Text Authentication: Two Recipients Had Programmed Sender’s Name/No. into Their Cells & Shared with Each Other Identical Texts He Sent, One Then Conversed by Text with Him — Party’s Texts=Admissions — 403 If Improper Basis for Verdict Suggested
State v. Lopez, 2018 Ariz. App. Unpub. LEXIS 445 (Ariz. Ct. App. Mar. 22, 2018):
P1 Macario Lopez appeals his convictions and sentences for first-degree murder and burglary in the first degree. For the following reasons, we affirm.
P2 On October 26, 2009, the victim failed to pick up her children from their after-school childcare program. The victim's estranged husband, M.G., learned the children were stranded at their childcare facility and, unable to reach the victim by phone, he picked them up and notified the victim's sister, V.N. Concerned by the victim's uncharacteristic behavior, V.N. alerted her mother, S.N., who in turn drove to the victim's apartment.
P3 Once she arrived at the apartment complex, S.N. spotted the victim's car parked "right in front." S.N. then knocked on the victim's [*2] front door and windows, but to no avail. Peering through one of the windows, S.N. saw that a light was on, as well as a television, though no one appeared to be inside. Thinking that the victim may be elsewhere on the premises, S.N. searched the apartment complex and spoke with the victim's neighbors, but did not learn of the victim's whereabouts. Eventually, she contacted the police and requested a welfare check.
P4 When responding officers arrived, an apartment employee unlocked the victim's front door and the officers proceeded inside. Within moments of entry, the officers discovered the victim's lifeless body on her bathroom floor. Covered in blood, the victim had been stabbed numerous times and had several defensive wounds on her hands and forearms.
P5 During the ensuing investigation, criminalists recovered DNA from under the victim's fingernails and blood from the bathroom vanity. Subsequent testing revealed that two people contributed to the DNA and blood mixtures, the victim and Lopez, the victim's former boyfriend.
P6 The State then charged Lopez with first-degree murder (Count 1) and first-degree burglary (Count 2). The State also alleged aggravating circumstances and noticed [*3] its intent to seek the death penalty.
P7 At trial, defense counsel conceded that Lopez "caused" the victim's death. He argued, however, that Lopez did not premeditate or otherwise intentionally kill the victim.
P8 After a sixteen-day trial, the jury found Lopez guilty as charged, unanimously finding he committed both premeditated and felony murder and concluding the burglary was a dangerous offense. During the aggravation and penalty phases, the jury also found multiple aggravating factors and determined Lopez should be sentenced to life imprisonment. The superior court sentenced Lopez to a term of natural life on Count 1 and a concurrent term of ten and one-half years' imprisonment on Count 2. Lopez timely appealed, and we have jurisdiction pursuant to Arizona Revised Statutes ("A.R.S.") sections 12-120.21(A)(1), 13-4031, and -4033(A)(1).
II. Admission of Evidence Regarding Deleted Text Messages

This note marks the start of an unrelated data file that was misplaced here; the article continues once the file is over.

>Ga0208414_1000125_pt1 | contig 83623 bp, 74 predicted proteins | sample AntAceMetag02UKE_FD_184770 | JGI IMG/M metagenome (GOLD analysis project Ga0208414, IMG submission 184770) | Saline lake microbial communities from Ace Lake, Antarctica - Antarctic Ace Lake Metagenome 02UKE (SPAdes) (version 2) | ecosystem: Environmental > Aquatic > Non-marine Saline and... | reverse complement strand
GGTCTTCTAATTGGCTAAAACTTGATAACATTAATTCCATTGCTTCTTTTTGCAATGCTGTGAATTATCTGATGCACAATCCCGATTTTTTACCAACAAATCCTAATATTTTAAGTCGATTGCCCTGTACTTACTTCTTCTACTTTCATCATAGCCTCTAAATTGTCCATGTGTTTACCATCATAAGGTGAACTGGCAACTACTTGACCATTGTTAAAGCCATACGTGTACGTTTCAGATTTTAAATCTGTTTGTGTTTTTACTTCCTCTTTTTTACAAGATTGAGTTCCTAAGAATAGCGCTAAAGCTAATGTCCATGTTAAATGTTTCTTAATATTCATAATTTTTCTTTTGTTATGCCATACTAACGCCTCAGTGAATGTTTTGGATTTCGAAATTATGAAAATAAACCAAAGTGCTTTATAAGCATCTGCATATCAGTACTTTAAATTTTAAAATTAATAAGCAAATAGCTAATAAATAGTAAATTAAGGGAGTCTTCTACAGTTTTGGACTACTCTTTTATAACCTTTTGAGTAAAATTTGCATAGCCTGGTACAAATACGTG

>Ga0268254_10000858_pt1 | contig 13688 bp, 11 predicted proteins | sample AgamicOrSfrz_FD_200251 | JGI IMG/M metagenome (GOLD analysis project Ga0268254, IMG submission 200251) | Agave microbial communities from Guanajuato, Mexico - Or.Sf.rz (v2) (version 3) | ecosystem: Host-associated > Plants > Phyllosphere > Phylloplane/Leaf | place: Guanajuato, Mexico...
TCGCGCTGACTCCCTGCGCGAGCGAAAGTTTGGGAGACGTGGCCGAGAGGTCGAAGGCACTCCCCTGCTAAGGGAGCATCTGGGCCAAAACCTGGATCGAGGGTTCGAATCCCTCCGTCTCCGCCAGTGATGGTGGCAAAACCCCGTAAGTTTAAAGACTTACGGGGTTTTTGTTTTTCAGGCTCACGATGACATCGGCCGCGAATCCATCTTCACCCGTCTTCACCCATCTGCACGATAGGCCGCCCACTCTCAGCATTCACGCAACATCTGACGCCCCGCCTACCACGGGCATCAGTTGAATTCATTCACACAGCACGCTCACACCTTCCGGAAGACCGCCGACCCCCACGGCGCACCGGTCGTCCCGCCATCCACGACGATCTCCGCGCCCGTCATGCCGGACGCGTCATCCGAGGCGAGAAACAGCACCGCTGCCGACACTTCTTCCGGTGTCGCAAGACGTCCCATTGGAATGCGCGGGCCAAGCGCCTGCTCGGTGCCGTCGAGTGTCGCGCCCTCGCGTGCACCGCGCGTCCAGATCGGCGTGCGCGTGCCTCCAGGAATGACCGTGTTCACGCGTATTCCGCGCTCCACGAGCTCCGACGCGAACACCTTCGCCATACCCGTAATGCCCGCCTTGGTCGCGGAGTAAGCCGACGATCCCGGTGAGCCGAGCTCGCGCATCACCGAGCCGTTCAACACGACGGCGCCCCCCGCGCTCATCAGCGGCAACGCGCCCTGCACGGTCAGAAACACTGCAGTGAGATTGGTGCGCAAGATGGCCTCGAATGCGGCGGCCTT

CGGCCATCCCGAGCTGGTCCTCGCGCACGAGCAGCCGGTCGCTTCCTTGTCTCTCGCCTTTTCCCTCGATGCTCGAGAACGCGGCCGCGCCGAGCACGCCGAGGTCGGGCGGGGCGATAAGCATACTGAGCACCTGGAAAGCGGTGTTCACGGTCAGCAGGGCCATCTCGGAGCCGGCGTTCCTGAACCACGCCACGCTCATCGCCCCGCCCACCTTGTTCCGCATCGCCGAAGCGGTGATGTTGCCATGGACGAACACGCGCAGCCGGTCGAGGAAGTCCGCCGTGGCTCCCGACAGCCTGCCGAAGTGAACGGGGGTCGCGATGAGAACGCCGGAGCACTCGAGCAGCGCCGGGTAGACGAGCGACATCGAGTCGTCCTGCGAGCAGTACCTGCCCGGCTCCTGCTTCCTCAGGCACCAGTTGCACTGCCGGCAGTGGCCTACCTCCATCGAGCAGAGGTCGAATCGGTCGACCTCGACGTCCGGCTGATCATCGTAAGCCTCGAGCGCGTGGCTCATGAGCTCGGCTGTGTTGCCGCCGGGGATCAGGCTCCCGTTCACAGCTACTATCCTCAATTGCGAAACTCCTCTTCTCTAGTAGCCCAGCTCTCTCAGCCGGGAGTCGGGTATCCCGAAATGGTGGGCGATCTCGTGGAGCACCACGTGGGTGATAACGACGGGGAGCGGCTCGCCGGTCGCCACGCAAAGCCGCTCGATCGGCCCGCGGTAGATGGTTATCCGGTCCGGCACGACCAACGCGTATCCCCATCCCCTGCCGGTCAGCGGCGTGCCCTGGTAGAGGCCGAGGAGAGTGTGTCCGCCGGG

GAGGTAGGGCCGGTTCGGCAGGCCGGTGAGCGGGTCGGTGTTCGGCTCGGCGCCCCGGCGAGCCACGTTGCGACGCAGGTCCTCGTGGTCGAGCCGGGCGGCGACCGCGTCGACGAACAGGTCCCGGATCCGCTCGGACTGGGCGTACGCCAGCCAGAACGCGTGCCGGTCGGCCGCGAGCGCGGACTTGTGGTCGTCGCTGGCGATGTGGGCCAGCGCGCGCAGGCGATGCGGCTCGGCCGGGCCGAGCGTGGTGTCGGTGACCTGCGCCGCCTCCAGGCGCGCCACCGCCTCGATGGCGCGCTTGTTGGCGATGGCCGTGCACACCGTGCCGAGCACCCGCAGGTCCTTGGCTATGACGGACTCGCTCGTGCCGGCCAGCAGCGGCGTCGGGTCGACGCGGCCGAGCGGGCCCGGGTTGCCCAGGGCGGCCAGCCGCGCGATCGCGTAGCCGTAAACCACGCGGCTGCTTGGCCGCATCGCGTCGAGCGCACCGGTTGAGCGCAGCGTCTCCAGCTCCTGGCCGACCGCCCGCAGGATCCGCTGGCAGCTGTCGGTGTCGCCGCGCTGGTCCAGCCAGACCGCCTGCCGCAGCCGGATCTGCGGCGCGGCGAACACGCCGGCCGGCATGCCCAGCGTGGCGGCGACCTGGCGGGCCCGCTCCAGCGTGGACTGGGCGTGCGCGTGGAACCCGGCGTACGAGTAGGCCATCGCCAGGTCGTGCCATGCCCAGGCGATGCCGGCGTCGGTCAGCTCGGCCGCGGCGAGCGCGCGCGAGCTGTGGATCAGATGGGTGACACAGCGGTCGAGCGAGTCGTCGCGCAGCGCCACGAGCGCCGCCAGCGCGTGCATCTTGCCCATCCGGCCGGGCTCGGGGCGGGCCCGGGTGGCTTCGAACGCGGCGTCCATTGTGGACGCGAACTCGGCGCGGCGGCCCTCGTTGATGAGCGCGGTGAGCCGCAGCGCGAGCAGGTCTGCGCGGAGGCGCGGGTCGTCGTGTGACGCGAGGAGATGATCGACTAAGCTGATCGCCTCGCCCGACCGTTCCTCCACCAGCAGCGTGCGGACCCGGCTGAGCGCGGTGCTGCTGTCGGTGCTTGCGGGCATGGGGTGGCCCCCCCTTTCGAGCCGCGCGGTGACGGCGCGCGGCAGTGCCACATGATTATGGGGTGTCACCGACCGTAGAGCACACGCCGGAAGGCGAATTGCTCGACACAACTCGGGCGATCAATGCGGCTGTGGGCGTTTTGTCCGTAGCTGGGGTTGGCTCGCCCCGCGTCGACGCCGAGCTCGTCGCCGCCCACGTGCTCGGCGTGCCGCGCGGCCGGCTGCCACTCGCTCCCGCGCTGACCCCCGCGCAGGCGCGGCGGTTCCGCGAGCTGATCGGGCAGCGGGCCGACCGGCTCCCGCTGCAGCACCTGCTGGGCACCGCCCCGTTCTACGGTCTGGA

P16 Lopez contends the superior court improperly admitted testimonial evidence regarding several text messages. Because the recipients deleted the text messages, he argues the content of the messages was inadmissible hearsay, unduly prejudicial, and lacking in foundation.
P17 After the jury was impaneled, the State filed a memorandum "urg[ing]" the court to allow the victim's sisters to testify regarding text messages they each received from Lopez two days before the murder. In response, Lopez moved to preclude any testimony regarding the contents of the deleted text messages. The superior court heard argument on the dual motions and denied Lopez's motion to preclude, reasoning the text messages were admissible and akin to "phone calls."
P18 At trial, the victims' sisters, V.N. and J.N., testified that they, M.G., and the victim attended a party together two nights before the [*8] murder. At some point that evening, J.N. received a text from Lopez, stating: "Tell [the victim] she [expletive] up and it's on now." Moments later, V.N. received an identical text from Lopez. In response, V.N. texted Lopez, explaining she did not know anything about a dispute between him and the victim and did not want to be involved. Shortly thereafter, V.N. received another text from Lopez, stating: "you're a [expletive] trick." When asked how they ascertained that Lopez had sent the texts, V.N. and J.N. explained that they had programed his name and number in their cell phones and that they had shown each other their respective texts. On the evening of the murder, V.N. and J.N. informed police officers regarding the text messages they received from Lopez, but each woman had already deleted the texts from her phone, failing to recognize the significance of the texts until after learning of the victim's murder.
P19 We review a superior court's evidentiary ruling for an abuse of discretion. State v. Ellison, 213 Ariz. 116, 129, ¶ 42, 140 P.3d 899 (2006). "Absent a clear abuse of discretion, we will not second-guess a superior court's ruling on the admissibility or relevance of evidence." State v. Rodriguez, 186 Ariz. 240, 250, 921 P.2d 643 (1996).
P20 Lopez contends the text messages could [*9] not be authenticated and lacked sufficient foundation because the State did not prove he sent the messages.